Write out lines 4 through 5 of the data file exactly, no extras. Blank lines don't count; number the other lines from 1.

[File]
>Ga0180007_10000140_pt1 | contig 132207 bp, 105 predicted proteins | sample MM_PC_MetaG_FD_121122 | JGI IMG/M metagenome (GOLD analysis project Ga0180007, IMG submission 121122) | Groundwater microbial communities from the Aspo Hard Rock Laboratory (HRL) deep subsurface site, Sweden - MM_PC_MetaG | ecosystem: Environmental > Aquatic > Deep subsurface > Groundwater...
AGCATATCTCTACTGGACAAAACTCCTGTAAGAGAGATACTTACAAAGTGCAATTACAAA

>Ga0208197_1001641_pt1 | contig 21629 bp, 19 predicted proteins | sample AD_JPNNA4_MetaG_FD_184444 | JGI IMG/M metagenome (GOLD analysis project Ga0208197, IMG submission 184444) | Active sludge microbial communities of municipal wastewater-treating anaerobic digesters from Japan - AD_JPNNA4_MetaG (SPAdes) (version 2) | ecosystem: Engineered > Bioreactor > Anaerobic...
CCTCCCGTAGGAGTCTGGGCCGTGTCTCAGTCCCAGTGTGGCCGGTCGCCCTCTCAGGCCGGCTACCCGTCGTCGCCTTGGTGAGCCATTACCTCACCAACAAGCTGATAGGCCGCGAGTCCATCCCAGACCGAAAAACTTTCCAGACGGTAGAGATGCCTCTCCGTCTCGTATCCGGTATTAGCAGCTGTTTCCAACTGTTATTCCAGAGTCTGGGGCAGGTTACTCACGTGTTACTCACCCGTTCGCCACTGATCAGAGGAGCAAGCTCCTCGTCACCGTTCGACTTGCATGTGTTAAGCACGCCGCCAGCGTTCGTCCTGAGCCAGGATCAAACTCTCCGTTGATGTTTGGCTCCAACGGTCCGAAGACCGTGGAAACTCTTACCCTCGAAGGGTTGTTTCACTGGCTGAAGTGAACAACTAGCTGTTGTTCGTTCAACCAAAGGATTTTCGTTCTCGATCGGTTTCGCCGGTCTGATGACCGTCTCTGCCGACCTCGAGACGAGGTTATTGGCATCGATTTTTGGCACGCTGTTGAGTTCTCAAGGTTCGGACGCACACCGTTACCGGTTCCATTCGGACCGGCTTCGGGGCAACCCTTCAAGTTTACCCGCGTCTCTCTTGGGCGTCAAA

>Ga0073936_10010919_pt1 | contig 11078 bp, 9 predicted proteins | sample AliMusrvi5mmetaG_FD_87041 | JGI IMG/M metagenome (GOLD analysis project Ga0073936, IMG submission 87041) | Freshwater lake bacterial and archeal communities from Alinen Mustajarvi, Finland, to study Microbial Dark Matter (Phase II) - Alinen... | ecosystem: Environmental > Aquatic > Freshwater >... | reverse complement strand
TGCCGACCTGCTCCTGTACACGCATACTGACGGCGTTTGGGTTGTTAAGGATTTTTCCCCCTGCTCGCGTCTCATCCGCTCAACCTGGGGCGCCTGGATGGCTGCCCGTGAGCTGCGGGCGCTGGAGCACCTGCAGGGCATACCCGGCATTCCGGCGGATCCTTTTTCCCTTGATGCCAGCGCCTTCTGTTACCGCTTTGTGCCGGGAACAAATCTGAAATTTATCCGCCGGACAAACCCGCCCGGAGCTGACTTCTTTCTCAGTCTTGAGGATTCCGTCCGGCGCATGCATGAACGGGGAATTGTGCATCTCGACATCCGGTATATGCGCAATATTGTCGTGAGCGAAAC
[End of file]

CCTCCCGTAGGAGTCTGGGCCGTGTCTCAGTCCCAGTGTGGCCGGTCGCCCTCTCAGGCCGGCTACCCGTCGTCGCCTTGGTGAGCCATTACCTCACCAACAAGCTGATAGGCCGCGAGTCCATCCCAGACCGAAAAACTTTCCAGACGGTAGAGATGCCTCTCCGTCTCGTATCCGGTATTAGCAGCTGTTTCCAACTGTTATTCCAGAGTCTGGGGCAGGTTACTCACGTGTTACTCACCCGTTCGCCACTGATCAGAGGAGCAAGCTCCTCGTCACCGTTCGACTTGCATGTGTTAAGCACGCCGCCAGCGTTCGTCCTGAGCCAGGATCAAACTCTCCGTTGATGTTTGGCTCCAACGGTCCGAAGACCGTGGAAACTCTTACCCTCGAAGGGTTGTTTCACTGGCTGAAGTGAACAACTAGCTGTTGTTCGTTCAACCAAAGGATTTTCGTTCTCGATCGGTTTCGCCGGTCTGATGACCGTCTCTGCCGACCTCGAGACGAGGTTATTGGCATCGATTTTTGGCACGCTGTTGAGTTCTCAAGGTTCGGACGCACACCGTTACCGGTTCCATTCGGACCGGCTTCGGGGCAACCCTTCAAGTTTACCCGCGTCTCTCTTGGGCGTCAAA

>Ga0073936_10010919_pt1 | contig 11078 bp, 9 predicted proteins | sample AliMusrvi5mmetaG_FD_87041 | JGI IMG/M metagenome (GOLD analysis project Ga0073936, IMG submission 87041) | Freshwater lake bacterial and archeal communities from Alinen Mustajarvi, Finland, to study Microbial Dark Matter (Phase II) - Alinen... | ecosystem: Environmental > Aquatic > Freshwater >... | reverse complement strand